I need a Shazbot!
By now most Tribes fans know the story of Tribes’ accidental success, but for those PC gamers who weren’t absolutely sucked into this high-flying shooter in 1998, allow me to give a (very) brief crash course. Shortly before Starsiege: Tribes launched back in 1998, both developers and beta testers at Dynamix discovered a neat little feature when tapping their space bar while going down a slope; they essentially became frictionless, and thus skiing was born. Lead designer Scott Youngblood, now lead designer at Red 5 Studios working on Firefall, remembers the discovery of skiing fondly.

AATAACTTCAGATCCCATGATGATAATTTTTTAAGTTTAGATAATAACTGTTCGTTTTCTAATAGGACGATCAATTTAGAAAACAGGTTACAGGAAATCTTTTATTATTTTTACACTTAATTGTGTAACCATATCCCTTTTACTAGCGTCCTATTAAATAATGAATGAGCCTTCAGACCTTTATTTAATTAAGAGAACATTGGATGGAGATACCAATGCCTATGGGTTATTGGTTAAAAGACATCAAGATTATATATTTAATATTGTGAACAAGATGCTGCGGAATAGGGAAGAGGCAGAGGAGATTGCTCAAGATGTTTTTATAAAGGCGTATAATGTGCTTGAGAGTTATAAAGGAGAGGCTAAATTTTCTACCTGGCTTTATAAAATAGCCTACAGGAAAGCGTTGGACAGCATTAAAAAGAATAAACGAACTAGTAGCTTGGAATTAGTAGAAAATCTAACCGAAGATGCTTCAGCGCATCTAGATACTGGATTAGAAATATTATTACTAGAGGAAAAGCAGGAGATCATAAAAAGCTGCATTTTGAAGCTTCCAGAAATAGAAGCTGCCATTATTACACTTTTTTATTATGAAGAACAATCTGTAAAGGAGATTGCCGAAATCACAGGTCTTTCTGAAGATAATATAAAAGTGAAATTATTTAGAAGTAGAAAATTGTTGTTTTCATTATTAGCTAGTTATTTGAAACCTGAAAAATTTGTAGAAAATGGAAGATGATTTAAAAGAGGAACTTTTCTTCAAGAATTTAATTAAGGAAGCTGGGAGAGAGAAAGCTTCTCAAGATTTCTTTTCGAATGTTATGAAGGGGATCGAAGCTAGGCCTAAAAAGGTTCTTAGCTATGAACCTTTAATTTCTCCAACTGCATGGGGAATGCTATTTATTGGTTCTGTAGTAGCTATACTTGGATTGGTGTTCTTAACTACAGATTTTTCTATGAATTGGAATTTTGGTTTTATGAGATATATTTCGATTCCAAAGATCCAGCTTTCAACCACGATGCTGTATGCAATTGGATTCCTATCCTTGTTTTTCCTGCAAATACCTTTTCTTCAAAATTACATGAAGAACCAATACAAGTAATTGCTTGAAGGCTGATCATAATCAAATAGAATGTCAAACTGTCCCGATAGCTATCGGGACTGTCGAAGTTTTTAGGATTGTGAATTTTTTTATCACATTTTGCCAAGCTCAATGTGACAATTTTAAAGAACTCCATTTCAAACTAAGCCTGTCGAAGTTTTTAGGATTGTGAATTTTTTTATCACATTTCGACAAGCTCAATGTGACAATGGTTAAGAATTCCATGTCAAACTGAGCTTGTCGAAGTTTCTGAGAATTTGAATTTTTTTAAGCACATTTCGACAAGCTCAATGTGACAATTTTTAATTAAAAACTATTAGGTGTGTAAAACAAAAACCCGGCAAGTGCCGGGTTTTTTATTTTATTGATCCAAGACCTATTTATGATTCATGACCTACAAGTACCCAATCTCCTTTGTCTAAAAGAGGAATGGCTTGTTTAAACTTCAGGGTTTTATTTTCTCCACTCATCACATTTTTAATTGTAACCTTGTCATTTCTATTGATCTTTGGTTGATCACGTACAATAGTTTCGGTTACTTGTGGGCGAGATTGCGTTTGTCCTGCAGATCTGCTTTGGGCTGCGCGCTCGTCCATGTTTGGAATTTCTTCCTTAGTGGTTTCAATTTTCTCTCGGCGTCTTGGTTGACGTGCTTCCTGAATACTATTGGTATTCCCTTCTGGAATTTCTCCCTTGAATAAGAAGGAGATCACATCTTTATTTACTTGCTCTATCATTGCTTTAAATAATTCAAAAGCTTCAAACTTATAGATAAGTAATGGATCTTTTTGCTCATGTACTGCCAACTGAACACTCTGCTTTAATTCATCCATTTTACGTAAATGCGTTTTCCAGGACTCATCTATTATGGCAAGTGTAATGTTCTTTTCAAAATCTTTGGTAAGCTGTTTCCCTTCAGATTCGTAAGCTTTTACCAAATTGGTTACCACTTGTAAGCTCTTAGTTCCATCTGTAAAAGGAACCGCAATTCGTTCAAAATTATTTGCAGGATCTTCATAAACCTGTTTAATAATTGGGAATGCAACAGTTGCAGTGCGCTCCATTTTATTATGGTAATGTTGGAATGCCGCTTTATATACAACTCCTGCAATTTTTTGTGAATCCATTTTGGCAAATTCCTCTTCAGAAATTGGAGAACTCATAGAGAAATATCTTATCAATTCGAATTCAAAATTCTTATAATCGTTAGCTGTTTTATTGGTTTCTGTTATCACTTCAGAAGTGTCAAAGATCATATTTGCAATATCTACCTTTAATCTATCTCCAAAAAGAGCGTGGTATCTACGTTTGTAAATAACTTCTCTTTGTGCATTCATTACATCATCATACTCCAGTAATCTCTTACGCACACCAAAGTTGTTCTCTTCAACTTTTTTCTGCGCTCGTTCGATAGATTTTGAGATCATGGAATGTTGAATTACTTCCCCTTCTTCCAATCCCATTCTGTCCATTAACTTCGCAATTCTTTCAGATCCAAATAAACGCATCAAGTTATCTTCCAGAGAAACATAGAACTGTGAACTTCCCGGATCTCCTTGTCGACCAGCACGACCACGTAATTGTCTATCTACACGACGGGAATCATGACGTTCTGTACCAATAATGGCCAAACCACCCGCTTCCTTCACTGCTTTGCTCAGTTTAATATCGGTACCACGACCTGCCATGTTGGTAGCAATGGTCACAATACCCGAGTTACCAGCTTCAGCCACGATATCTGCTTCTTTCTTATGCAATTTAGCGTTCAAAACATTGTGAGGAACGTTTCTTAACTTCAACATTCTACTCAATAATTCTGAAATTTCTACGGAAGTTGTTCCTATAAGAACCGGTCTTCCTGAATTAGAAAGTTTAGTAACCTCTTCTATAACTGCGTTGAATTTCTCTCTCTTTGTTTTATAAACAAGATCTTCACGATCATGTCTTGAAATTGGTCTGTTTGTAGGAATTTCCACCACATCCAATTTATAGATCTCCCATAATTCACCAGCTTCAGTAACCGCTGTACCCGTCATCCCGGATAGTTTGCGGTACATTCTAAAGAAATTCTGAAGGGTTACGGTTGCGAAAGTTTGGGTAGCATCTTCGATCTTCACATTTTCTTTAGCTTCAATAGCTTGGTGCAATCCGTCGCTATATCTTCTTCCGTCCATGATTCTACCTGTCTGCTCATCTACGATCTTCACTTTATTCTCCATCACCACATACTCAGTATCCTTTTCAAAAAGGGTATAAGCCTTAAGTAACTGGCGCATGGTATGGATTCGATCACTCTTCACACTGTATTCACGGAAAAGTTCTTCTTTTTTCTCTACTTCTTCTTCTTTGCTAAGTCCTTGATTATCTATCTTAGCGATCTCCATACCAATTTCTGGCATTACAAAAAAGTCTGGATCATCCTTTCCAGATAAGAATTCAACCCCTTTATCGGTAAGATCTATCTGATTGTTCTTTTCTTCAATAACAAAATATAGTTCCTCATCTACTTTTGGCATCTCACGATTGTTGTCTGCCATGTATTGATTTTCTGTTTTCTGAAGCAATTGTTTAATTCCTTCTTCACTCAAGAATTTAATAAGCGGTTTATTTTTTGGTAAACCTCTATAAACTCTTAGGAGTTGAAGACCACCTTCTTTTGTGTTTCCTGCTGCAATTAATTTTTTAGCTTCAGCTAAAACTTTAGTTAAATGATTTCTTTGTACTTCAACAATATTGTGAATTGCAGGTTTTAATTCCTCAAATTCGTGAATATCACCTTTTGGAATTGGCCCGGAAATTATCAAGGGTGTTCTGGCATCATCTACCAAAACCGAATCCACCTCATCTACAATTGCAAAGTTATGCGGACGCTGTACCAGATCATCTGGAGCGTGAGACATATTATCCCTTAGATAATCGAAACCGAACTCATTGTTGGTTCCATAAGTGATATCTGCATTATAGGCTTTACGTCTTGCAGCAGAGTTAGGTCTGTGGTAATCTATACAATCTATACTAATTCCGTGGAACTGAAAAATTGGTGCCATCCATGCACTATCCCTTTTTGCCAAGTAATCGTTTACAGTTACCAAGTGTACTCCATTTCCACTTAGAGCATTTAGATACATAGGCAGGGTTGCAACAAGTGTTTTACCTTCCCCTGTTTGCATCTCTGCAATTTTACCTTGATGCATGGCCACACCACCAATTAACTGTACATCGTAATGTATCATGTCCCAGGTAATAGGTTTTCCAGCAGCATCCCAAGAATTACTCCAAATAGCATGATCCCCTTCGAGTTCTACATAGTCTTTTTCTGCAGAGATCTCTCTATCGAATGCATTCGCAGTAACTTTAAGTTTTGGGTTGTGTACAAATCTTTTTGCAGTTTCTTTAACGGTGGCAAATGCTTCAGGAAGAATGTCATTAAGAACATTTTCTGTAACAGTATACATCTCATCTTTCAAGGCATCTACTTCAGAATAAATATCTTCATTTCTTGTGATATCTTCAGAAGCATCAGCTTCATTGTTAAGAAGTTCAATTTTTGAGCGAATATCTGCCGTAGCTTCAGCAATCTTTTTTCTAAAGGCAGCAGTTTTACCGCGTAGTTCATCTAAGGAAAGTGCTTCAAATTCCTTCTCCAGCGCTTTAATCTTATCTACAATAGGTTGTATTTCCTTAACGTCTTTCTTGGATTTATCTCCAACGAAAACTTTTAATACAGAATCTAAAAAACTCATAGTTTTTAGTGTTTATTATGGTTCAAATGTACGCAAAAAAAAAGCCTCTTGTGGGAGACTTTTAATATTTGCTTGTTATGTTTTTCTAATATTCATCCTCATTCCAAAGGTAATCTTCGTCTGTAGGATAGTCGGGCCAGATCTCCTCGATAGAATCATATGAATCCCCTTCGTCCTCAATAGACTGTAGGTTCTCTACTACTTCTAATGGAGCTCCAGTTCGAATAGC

The emergence of skiing lead to a complete transformation of the game, including routes being formed and mastered, vehicles becoming essentially useless as players became their own high-flying vehicle, and the birth of one of the most exciting and unique games of the late ’90s. While Quake had bunny-hopping and Counter Strike had surfing, they were both typically played within a closed or otherwise restricted arena. Tribes on the other hand is known for its huge outdoor maps which, by sheer coincidence, were perfectly suited for its skiing mechanic. Players could spend minutes simply skiing around a map before grabbing the enemy flag. The games soft out-of-bounds grid and repeated terrains meant that players had no restrictions other than falling off the map, if they dared to venture out that far.